How do I cook them?
Crepe batter needs to be very thin, so extra milk and/or water is added. This means the batter is quite runny, and will easily run around the pan. When making a crepe you put the batter in the middle of the pan, then swirl the pan around in clockwise or anticlockwise direction so that the batter spreads to the sides of the pan. This will give a dinner plate size crepe.
Because crepes are much thinner they will usually cook faster. To turn over a crepe you need to wait until the top has changed from being runny to firm. The sides of the crepe often come away from the sides of the pan too, so look out for this as another clue. Before flipping give the pan a few shakes so the crepe loosens from the bottom of the pan, making it easier to get the spatula in and under the crepe.
Make crepes with plain flour because they don’t need to rise. Here is the basic crepe recipe (thought I reckon you’ll need to add more milk to make the batter thinner). This recipe uses the traditional sugar and lemon juice topping (you can skip the brandy if you don’t like it or want it). Here’s a list of ideas for making both sweet and savoury crepes. You’ve got everything there from medium rare steak, to crepe cakes, to scrambled eggs and bacon in crepes and crepes with honey and peaches.
No matter whether you’re making pancakes, crepes or pikelets always remember to gradually add the flour to the liquid so that you don’t get a lumpy consistency. A little bit of care now makes for a far better result later (especially with crepes because they’re so thin).
What are pikelets?
Pikelets are like mini pancakes because they are thick like pancakes, but much smaller. Pikelets are usually small circles about the diameter of a coffee mug. They are also usually eaten for afternoon tea with jam and cream, or butter and honey.
Because pikelets are smaller you can eat more of them. You can also use them like smaller pieces of toast, so you can really serve them with anything. You could make them savoury canapes at a party covered with cream cheese, smoked salmon and capers. Or keep them sweet for when friends come over for morning or afternoon tea.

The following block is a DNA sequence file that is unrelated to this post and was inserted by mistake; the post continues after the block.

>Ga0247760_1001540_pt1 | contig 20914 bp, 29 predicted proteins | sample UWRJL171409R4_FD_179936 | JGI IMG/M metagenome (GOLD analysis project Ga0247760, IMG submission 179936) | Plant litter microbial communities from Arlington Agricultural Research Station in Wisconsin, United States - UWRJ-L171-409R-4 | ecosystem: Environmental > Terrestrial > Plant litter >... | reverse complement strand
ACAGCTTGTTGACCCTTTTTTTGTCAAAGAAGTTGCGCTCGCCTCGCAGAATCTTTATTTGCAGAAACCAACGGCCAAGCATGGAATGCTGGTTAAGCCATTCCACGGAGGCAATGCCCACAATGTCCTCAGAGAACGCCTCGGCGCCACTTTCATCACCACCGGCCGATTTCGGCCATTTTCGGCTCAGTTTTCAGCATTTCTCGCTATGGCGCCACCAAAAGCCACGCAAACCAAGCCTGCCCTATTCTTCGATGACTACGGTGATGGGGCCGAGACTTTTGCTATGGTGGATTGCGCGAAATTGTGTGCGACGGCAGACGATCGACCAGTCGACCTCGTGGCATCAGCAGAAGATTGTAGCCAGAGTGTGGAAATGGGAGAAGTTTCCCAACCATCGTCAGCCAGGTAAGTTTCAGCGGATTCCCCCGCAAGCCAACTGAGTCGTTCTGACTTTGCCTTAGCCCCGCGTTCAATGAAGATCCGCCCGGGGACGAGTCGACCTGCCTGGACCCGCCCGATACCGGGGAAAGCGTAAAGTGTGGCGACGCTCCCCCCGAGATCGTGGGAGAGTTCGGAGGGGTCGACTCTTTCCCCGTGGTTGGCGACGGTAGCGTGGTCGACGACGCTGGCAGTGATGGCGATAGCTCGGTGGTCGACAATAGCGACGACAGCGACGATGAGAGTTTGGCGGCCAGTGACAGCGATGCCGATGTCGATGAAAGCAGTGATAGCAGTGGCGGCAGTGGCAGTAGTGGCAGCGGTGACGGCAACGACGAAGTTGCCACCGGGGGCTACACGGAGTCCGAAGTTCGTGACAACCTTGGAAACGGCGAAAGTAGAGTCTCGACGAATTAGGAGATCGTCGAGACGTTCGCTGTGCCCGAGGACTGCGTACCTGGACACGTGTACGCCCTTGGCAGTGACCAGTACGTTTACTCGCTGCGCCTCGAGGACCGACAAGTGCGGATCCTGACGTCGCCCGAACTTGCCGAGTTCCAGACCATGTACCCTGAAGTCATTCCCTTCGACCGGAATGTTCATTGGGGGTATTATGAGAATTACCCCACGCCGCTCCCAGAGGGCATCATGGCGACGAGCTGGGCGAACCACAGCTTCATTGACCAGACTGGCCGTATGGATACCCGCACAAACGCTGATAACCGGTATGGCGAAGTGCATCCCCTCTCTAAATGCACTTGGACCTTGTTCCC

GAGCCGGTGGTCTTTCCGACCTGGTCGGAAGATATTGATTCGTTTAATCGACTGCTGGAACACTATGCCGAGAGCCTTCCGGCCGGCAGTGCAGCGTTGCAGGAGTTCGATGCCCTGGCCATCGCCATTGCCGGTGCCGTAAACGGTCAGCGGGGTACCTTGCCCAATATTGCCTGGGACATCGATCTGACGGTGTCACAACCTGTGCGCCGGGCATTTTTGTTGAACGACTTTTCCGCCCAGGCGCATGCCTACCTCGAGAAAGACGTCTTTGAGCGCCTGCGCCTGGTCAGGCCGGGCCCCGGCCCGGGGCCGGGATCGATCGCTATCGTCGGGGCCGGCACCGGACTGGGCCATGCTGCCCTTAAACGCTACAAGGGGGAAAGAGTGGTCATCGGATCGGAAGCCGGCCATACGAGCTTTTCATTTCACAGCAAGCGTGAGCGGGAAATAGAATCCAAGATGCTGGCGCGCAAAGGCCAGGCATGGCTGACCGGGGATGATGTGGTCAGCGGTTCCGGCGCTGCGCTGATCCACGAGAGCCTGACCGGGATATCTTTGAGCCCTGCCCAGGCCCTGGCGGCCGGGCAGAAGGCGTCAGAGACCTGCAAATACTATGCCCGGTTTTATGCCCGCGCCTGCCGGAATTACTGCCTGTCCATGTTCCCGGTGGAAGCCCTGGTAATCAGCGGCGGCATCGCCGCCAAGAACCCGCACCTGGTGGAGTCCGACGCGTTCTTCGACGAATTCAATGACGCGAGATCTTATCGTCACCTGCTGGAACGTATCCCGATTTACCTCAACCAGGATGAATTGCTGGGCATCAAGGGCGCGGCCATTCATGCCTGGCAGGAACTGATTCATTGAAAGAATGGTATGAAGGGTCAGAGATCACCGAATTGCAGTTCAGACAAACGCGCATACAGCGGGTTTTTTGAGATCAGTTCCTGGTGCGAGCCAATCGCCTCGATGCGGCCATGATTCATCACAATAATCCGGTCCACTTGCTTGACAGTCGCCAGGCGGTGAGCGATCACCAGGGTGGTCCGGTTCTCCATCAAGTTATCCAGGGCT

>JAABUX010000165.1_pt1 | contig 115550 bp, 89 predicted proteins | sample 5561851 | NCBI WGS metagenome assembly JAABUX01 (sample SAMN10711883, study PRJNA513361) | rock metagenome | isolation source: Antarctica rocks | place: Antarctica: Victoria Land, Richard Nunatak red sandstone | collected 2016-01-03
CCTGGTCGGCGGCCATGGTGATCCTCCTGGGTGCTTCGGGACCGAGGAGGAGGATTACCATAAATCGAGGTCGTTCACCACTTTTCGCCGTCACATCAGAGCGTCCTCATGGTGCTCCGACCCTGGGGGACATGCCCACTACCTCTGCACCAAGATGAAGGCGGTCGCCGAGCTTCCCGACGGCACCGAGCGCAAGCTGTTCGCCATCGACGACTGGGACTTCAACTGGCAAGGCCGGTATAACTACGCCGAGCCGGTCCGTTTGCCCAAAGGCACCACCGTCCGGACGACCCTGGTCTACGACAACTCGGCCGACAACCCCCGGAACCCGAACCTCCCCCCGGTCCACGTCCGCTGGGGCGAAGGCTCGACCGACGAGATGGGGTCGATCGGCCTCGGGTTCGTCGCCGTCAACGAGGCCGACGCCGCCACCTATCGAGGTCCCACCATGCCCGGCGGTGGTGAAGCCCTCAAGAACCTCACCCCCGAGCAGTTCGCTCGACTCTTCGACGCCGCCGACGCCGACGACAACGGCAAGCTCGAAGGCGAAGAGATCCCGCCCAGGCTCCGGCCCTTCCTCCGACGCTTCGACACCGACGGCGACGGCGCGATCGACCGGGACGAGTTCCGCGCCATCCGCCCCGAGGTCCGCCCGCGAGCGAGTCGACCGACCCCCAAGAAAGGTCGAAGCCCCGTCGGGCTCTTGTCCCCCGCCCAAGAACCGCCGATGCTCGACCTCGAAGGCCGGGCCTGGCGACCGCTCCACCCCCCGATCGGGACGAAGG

Other names for pikelets include griddle cakes or drop scones (depending on country or region). No matter what you call them though pikelets are great eaten hot or cold. Add them to kids’ lunch boxes for something fun to take to school, or make fairybread with them for a kids’ party.
How do I cook them?
Pikelets should be made with self-raising flour so they can puff up. You’ll also want a thick batter like pancakes so that they don’t spread when you pour the batter into the frypan. Because they are served small, pikelets only need a small amount of batter, so I’d use about 2-3 tbs of mixture per pikelet. Cook them like pancakes, waiting for the air bubbles to appear and then flip.
Here’s a recipe for the basic pikelet mixture, but here’s an apple pikelet and a cinnamon pikelet version too. And that’s only the tip of the iceberg when it comes to flavour combinations. Google other recipes if you’re interested in making pikelets and I’m sure you’ll find all sorts of amazingly yummy ideas.
Which are your favourites? The pancakes? Crepes? Or Pikelets?